As the clock ticks toward 2012, it also erases the minutes left for taxpayers to take steps to reduce their taxes. The Internal Revenue Service Thursday released a list of suggestions people can use to trim taxes they will have due in mid April.
The few suggestions must be implemented by midnight December 31, 2011 to count on this years taxes.
Dan Boone of the IRS says, “Taking steps now could save you money when you file your taxes next year.” He says taxpayers can: (the links take you to more information and forms at IRS.GOV)
1. Make Charitable Contributions – Most donations must be made before 2012 begins to be deductible for 2011. Donations charged to a credit card by Dec. 31 are deductible, even if the bill isn’t paid until 2012. Canceled checks, a bank or credit union statements, a credit card statements or written statements from the charity will be needed to prove the date and amount of each contribution.
2. Install Energy-Efficient Home Improvements – Homeowners might qualify for either of two home energy credits by making energy-saving and green-energy home improvements. Energy efficient insulation, new windows and water heaters can provide up to $500 in tax savings. Homeowners going green should also check out the Residential Energy Efficient Property Credit.
3. Contribute the Maximum to Retirement Accounts – Deferred payments must be made by December 31, 2011 to:
– employer-sponsored 401(k) plans
– workplace retirement programs like the 403(b) plan for public school employees
– some tax-exempt organizations
– a governmental 457 plan for state or local government employees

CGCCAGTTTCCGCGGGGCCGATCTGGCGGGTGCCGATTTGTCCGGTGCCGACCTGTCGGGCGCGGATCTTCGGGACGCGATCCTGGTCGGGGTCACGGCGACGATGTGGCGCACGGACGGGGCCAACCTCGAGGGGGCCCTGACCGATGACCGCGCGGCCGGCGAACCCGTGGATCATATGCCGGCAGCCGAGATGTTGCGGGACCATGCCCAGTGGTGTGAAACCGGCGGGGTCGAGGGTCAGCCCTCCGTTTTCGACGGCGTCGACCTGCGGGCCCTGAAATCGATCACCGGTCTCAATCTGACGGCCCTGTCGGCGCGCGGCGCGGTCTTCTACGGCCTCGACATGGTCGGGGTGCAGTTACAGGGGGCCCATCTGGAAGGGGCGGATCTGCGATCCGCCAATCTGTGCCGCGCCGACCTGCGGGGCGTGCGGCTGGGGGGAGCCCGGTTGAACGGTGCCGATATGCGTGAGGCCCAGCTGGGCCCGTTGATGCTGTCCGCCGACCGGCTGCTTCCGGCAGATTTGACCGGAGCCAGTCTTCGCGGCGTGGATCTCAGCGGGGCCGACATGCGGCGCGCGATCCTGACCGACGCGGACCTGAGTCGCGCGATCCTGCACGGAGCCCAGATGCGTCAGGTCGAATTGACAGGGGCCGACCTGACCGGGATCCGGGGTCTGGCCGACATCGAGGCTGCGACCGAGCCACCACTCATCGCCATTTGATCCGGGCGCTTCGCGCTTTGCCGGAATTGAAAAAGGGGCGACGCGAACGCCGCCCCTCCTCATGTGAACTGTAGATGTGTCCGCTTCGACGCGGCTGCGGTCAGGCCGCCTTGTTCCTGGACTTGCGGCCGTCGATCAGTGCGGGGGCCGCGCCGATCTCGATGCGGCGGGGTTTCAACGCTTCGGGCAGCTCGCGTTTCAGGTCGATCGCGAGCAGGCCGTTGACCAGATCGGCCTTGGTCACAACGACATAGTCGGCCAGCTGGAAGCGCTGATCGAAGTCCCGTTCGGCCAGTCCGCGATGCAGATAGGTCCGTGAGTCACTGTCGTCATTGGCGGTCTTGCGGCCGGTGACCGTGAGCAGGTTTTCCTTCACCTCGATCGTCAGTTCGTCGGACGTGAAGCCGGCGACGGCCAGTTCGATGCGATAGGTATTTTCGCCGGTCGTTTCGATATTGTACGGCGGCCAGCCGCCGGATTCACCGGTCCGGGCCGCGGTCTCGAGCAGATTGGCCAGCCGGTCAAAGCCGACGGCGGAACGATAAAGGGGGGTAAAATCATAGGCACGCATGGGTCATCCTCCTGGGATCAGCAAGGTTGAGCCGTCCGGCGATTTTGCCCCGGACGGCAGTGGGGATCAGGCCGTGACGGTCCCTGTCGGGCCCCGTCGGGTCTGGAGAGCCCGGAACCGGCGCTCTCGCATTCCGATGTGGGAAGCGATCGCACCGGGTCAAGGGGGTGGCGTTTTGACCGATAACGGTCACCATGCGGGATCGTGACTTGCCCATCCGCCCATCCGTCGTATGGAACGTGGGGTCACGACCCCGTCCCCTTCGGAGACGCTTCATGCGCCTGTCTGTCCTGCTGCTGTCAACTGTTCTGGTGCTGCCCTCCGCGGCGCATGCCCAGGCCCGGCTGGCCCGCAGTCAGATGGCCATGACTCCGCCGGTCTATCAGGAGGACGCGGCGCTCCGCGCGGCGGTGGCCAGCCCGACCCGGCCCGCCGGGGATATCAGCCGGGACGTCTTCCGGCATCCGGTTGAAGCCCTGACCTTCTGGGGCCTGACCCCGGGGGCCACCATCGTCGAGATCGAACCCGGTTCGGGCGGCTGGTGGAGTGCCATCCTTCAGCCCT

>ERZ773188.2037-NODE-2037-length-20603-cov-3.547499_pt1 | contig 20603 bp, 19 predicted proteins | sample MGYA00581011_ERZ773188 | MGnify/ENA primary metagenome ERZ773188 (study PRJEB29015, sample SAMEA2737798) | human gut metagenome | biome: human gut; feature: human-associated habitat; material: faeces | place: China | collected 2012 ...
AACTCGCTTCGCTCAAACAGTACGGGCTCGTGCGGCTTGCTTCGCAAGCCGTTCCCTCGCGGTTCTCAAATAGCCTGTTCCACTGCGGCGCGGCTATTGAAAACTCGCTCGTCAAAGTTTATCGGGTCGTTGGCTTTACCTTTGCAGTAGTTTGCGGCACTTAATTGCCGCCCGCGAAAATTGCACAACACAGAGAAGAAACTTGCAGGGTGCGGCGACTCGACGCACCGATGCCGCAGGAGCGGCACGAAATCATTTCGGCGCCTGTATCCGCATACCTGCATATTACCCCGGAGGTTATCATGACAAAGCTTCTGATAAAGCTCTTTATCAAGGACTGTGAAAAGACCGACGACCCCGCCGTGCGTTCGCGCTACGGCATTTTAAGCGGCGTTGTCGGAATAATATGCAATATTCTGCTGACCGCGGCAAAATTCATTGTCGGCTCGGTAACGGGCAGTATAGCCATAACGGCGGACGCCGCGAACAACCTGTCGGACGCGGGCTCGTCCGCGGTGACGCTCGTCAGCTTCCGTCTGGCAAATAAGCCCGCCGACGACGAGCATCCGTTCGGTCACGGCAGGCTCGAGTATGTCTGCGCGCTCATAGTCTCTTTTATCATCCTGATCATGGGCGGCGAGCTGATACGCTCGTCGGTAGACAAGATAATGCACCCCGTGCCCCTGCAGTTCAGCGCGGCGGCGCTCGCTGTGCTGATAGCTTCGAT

– the Thrift Savings Plan for federal employees
Taxpayers have until April 17, 2012, to set up a new IRA or add money to an existing IRA and still have it count for 2011.
4. Consider a Portfolio Adjustment – Investments need to be checked for gains and losses and sales must be made by Dec. 31. Capital losses can often be deducted up to the amount of any capital gains, plus $3,000 from other income. Net capital losses more than $3,000 can generally be carried forward as deductions in future years.
5. Make a Qualified IRA Charitable Distribution – Individuals age 70½ or over can exclude up to $100,000 from gross income that is paid directly from their individual retirement accounts to a qualified charity. This tax benefit is currently set to expire after Dec. 31, 2011.
6. Alabama Tornado Victims May Be Able to File Casualty Loss Claim – people with property damaged during the April 2011 storms could claim a casualty loss on their tax return. The property must be in a county declared a federal disaster area. The loss can be claimed by taxpayers on their 2010 tax return or their 2011 return. The ability to make a claim expires after April 17, 2012.
7. Don’t Overlook the Small Business Health Care Tax Credit – Small Businesses paying at least half of employee health insurance premiums may qualify for a tax credit of up to 35 percent of the premiums paid.
The IRS also reminds people to keep tax related receipts and records, they help make filing quicker and easier and accurately.